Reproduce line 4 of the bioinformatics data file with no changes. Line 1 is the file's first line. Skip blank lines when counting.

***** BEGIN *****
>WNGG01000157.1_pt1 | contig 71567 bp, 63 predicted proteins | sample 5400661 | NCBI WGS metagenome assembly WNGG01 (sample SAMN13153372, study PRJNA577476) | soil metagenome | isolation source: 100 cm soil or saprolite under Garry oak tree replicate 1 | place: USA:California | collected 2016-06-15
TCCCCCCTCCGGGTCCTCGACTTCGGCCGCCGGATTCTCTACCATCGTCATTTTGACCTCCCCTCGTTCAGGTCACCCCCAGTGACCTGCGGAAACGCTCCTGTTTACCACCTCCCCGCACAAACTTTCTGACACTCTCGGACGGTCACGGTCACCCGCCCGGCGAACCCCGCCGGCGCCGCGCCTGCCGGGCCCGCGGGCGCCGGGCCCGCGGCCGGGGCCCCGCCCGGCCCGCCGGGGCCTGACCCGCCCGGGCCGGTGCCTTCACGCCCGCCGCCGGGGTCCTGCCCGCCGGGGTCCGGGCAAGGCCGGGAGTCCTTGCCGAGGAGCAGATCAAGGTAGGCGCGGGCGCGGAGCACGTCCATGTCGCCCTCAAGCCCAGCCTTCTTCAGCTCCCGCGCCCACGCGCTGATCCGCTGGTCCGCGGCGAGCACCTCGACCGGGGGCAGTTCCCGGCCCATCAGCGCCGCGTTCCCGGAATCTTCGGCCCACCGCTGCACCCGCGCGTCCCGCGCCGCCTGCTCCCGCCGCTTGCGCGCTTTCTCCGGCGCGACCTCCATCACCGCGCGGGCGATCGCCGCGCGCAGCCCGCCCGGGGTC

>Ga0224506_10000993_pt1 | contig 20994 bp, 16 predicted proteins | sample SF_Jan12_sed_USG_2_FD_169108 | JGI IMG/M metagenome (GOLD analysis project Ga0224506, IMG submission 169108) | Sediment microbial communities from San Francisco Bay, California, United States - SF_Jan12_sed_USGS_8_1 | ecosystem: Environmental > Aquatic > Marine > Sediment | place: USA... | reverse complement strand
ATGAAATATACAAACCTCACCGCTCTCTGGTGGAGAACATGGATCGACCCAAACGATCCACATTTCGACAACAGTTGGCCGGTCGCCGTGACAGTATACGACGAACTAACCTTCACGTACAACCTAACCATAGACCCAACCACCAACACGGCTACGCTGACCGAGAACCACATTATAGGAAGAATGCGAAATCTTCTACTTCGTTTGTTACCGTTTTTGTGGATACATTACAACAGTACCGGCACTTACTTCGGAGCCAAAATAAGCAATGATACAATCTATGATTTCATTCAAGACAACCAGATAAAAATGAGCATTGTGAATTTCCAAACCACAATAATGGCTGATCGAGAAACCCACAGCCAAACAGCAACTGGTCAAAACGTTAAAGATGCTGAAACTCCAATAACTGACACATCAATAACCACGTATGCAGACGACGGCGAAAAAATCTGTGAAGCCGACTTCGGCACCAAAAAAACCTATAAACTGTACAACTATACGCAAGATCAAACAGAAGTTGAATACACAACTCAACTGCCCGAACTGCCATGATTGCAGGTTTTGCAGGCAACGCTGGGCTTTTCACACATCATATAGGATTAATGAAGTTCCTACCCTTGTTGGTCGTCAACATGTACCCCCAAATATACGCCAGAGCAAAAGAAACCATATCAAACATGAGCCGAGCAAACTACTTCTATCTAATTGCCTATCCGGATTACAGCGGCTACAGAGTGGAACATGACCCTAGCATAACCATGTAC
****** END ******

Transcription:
ATGAAATATACAAACCTCACCGCTCTCTGGTGGAGAACATGGATCGACCCAAACGATCCACATTTCGACAACAGTTGGCCGGTCGCCGTGACAGTATACGACGAACTAACCTTCACGTACAACCTAACCATAGACCCAACCACCAACACGGCTACGCTGACCGAGAACCACATTATAGGAAGAATGCGAAATCTTCTACTTCGTTTGTTACCGTTTTTGTGGATACATTACAACAGTACCGGCACTTACTTCGGAGCCAAAATAAGCAATGATACAATCTATGATTTCATTCAAGACAACCAGATAAAAATGAGCATTGTGAATTTCCAAACCACAATAATGGCTGATCGAGAAACCCACAGCCAAACAGCAACTGGTCAAAACGTTAAAGATGCTGAAACTCCAATAACTGACACATCAATAACCACGTATGCAGACGACGGCGAAAAAATCTGTGAAGCCGACTTCGGCACCAAAAAAACCTATAAACTGTACAACTATACGCAAGATCAAACAGAAGTTGAATACACAACTCAACTGCCCGAACTGCCATGATTGCAGGTTTTGCAGGCAACGCTGGGCTTTTCACACATCATATAGGATTAATGAAGTTCCTACCCTTGTTGGTCGTCAACATGTACCCCCAAATATACGCCAGAGCAAAAGAAACCATATCAAACATGAGCCGAGCAAACTACTTCTATCTAATTGCCTATCCGGATTACAGCGGCTACAGAGTGGAACATGACCCTAGCATAACCATGTAC